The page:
Tasmanian Tiger or Marsupial Wolf? New Insights on the Extinct Thylacine

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Thylacine in a zoo, c. 1930

Both its nicknames reflect the fact that the thylacine was an awesome creature — one that makes the human race kick itself for helping to drive such animals to extinction — but new research suggests that the “Tasmanian tiger”/“marsupial wolf” was indeed more tiger-like than wolfish.

(More on TIME.com: Saving the Tasmanian Devils)

The last captive thylacinus cynocephalus (“dog-headed pouched one”) died in Tasmania’s Hobart Zoo in 1936. Brown University researchers, who have published their new paper in the journal Biology Letters, compared the bones of the extinct Australian carnivore to those of other meat-eaters, including pumas, wolves, and Tasmanian devils. The analysis provided the scientists with a better understanding of how the thylacine hunted its prey. Apparently, it’s all in the elbow, which shows that the animal was more of an ambush predator — like cats — than one that chased its food — like wolves, hunting in packs. Australian Geographic explains:

 the thylacine elbow joint allowed it to twist its arm in different directions, making it easier to wrestle and kill prey at close range or in a surprise attack. The arms of dog-like species, such as dingoes or wolves, are far less flexible and are usually fixed in a palm-down position, making it easier to run long distances to wear down a target.

The BBC notes there are exceptions: cheetahs run after their prey; foxes, a dog-like species, ambush. As for the thylacine, “I don’t think there’s anything like it around today,” Christine Janis, the paper’s co-author, tells the BBC. “It’s sort of like a cat-like fox.”

We may no longer get to see the dog-headed striped marsupial roam the planet (there have been reported sightings since 1936, though none confirmed) but that’s all the more reason to save the wolves, tigers, Tasmanian devils and other species that, however precariously, still do exist.

3 comments
GoranRanGo
GoranRanGo

Of countless ways we define our own inner groups skin color is probably the most naive one. Have these babies been equally exposed to different races and still exhibited this behavior? Or have they been playing with babies of their own race and then exposed to different race for this study. You are drawing very strong conclusion based on a questionable study. 

DeweySayenoff
DeweySayenoff

Humanity evolved in tribes.  With millions of years of competition and reinforcement of the tribal paradigm, of COURSE we look at "outers" - those outside our tribe - differently.  This is an evolved survival trait, and one of the reasons humanity will eventually destroy itself.  It's in our genes to distrust those outside of our "tribe", and if the opportunity arises, distrust always leads to violence among groups.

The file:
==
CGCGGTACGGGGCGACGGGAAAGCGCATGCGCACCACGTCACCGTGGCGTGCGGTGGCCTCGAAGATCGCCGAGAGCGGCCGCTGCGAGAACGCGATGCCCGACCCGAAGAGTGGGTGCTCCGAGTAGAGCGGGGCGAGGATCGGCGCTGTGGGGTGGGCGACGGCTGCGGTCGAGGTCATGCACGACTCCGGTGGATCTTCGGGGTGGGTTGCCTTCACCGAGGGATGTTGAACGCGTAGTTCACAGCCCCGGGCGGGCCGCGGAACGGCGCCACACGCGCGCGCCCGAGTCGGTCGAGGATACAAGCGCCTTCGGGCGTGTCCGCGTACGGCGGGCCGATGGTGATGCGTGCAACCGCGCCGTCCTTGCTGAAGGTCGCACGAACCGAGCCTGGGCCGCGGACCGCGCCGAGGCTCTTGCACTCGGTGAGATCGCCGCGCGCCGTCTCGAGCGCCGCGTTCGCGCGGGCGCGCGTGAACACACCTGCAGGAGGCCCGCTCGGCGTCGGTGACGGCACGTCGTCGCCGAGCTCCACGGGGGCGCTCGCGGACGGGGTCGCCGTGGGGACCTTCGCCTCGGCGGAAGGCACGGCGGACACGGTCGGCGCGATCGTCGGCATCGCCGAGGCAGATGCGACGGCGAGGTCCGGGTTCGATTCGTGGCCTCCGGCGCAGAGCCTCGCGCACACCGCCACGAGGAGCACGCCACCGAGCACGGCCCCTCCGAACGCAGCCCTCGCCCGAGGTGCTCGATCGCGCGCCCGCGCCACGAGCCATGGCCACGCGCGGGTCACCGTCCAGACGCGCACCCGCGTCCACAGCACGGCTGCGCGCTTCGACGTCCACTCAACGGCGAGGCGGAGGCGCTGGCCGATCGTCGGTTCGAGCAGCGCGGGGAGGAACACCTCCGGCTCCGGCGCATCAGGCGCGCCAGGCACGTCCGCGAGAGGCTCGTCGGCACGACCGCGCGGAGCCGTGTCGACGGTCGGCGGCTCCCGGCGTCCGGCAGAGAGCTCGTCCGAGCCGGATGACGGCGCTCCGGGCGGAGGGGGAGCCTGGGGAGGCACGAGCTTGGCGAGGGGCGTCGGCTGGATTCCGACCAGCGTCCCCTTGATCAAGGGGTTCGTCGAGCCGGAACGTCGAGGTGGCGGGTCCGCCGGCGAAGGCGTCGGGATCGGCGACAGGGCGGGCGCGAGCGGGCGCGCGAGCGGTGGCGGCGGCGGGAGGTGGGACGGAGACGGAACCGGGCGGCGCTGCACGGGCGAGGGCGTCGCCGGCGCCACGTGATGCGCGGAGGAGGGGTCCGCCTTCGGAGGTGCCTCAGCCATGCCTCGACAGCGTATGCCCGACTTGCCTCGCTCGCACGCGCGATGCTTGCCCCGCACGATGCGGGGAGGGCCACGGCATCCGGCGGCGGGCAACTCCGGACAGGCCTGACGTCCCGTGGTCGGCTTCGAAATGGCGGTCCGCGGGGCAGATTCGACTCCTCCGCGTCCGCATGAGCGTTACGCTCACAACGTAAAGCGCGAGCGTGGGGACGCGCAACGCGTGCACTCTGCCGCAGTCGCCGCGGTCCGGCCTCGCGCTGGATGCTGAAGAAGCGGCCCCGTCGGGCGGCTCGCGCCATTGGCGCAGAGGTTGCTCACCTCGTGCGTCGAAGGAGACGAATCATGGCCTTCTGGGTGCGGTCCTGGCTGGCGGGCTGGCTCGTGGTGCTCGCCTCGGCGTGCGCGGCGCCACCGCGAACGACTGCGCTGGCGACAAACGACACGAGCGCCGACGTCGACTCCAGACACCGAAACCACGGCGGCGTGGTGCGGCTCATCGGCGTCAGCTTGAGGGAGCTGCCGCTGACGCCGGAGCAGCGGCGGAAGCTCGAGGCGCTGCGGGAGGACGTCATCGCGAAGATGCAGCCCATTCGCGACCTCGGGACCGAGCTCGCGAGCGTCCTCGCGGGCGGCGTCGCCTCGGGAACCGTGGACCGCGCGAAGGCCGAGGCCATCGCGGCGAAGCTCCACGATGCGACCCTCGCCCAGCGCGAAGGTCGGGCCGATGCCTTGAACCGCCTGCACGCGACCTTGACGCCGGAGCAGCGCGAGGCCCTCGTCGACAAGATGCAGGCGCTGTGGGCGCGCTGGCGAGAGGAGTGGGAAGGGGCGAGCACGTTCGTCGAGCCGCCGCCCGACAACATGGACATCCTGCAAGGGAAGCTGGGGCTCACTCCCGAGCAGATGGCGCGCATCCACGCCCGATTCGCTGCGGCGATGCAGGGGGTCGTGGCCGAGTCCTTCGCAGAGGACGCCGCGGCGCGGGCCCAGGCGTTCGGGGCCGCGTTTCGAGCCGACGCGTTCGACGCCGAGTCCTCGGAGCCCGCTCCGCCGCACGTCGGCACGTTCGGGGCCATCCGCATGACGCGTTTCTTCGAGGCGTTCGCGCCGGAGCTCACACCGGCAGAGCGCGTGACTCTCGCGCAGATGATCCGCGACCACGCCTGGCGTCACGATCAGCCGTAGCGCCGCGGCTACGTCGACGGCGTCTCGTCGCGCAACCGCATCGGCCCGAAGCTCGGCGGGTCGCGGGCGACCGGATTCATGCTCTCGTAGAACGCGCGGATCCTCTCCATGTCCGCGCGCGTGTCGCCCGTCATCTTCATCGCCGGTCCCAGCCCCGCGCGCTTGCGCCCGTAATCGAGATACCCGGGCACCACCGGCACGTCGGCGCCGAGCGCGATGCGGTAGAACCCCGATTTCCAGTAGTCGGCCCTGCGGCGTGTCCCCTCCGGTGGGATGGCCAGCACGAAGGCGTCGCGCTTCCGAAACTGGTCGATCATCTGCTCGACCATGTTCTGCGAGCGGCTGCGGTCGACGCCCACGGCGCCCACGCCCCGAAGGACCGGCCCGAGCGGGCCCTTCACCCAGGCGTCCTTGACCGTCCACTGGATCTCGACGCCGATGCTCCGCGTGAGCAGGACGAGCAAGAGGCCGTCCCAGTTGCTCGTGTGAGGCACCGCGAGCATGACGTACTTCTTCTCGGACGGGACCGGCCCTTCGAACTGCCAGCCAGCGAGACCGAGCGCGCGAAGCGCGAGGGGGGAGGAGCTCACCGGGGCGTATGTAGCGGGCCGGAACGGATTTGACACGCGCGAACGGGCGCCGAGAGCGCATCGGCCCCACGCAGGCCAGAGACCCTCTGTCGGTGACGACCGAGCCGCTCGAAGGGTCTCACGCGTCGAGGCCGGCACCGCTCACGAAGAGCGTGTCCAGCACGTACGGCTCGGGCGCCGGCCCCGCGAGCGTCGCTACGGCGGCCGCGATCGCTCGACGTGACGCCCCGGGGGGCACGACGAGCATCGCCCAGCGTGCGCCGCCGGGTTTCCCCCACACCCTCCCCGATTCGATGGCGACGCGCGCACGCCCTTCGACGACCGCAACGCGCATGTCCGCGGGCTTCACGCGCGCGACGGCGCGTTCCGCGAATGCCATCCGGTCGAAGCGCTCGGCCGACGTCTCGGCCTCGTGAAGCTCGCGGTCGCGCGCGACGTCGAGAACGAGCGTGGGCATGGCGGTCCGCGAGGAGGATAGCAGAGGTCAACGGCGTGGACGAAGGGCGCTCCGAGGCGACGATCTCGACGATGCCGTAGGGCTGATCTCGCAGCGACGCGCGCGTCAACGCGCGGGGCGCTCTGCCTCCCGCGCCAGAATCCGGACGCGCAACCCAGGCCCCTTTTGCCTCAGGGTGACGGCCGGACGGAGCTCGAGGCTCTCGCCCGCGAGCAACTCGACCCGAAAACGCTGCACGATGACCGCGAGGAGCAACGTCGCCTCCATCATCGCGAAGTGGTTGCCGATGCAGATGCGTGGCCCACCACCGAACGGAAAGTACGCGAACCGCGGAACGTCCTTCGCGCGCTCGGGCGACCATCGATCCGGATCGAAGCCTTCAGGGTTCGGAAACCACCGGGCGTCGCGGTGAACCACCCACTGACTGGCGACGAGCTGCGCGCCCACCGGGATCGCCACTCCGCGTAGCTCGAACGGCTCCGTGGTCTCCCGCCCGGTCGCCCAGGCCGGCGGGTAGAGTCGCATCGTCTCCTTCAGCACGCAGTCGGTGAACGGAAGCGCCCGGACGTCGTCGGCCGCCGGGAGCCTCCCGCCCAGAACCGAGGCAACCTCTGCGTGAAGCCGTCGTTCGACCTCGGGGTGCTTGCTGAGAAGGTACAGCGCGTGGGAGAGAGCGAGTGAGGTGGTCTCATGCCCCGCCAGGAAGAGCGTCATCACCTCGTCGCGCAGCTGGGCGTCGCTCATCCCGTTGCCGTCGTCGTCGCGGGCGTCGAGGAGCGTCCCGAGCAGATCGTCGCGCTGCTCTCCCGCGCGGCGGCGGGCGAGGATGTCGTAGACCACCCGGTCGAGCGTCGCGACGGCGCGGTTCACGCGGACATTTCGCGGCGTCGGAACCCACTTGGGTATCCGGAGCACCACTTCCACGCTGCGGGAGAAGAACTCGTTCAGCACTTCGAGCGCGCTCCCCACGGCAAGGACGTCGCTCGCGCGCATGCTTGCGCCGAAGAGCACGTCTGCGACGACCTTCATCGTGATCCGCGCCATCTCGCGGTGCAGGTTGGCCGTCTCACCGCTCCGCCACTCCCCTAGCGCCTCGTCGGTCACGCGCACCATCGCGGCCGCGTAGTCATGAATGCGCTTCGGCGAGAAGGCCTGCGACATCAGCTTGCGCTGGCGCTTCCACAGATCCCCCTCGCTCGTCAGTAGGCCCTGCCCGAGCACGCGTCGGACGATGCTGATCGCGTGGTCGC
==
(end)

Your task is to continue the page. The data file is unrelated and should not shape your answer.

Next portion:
Yes, yes, we're an "intelligent" species.  But most of us aren't actually "intelligent".  Less than 30%, in fact (those who are 110 IQ or more).  And the intelligent don't breed as often as the other side of the coin, which on average decreases the proportion of smart to not so smart people.  Stupidity leads to actions that are contrary to survival - especially given the levels of destruction we can achieve through the technology we have these days.  Even the intelligent can do stupid things, after all.

Most people can actually overcome the instinctive distrust of others in some way, but by and large, it's still there even with the most refined of sensibilities.  And there is a gigantic majority of people globally who have no reason, desire or motivation to look beyond their own interests for anything.  I've never seen any evidence of loyalty outside of the tribe.

The ONLY way we'll survive is for each of us to see humanity as a whole as part of our tribe.  But that's never going to happen because we're genetically and instinctively disposed to thinking otherwise.  Hence, humanity as a whole will die off (I expect in the relatively near future) due to self-inflicted wounds.  Some may survive for a while, but the magnitude of our ability to destroy the planet means there's very little chance that any remnant of higher life, let alone humanity, will make it.  By and large, complex life will probably have to start over here.

Homogeneity of tribe or the death of our species - and we're mostly too stupid to pick what's in our best interests.

iamdave
iamdave

How about a link to the research? You know, so I can evaluate and interpret it for myself?  Or maybe a title of these research findings?  Suggested Google search query, something other than just asking me to take you at your word.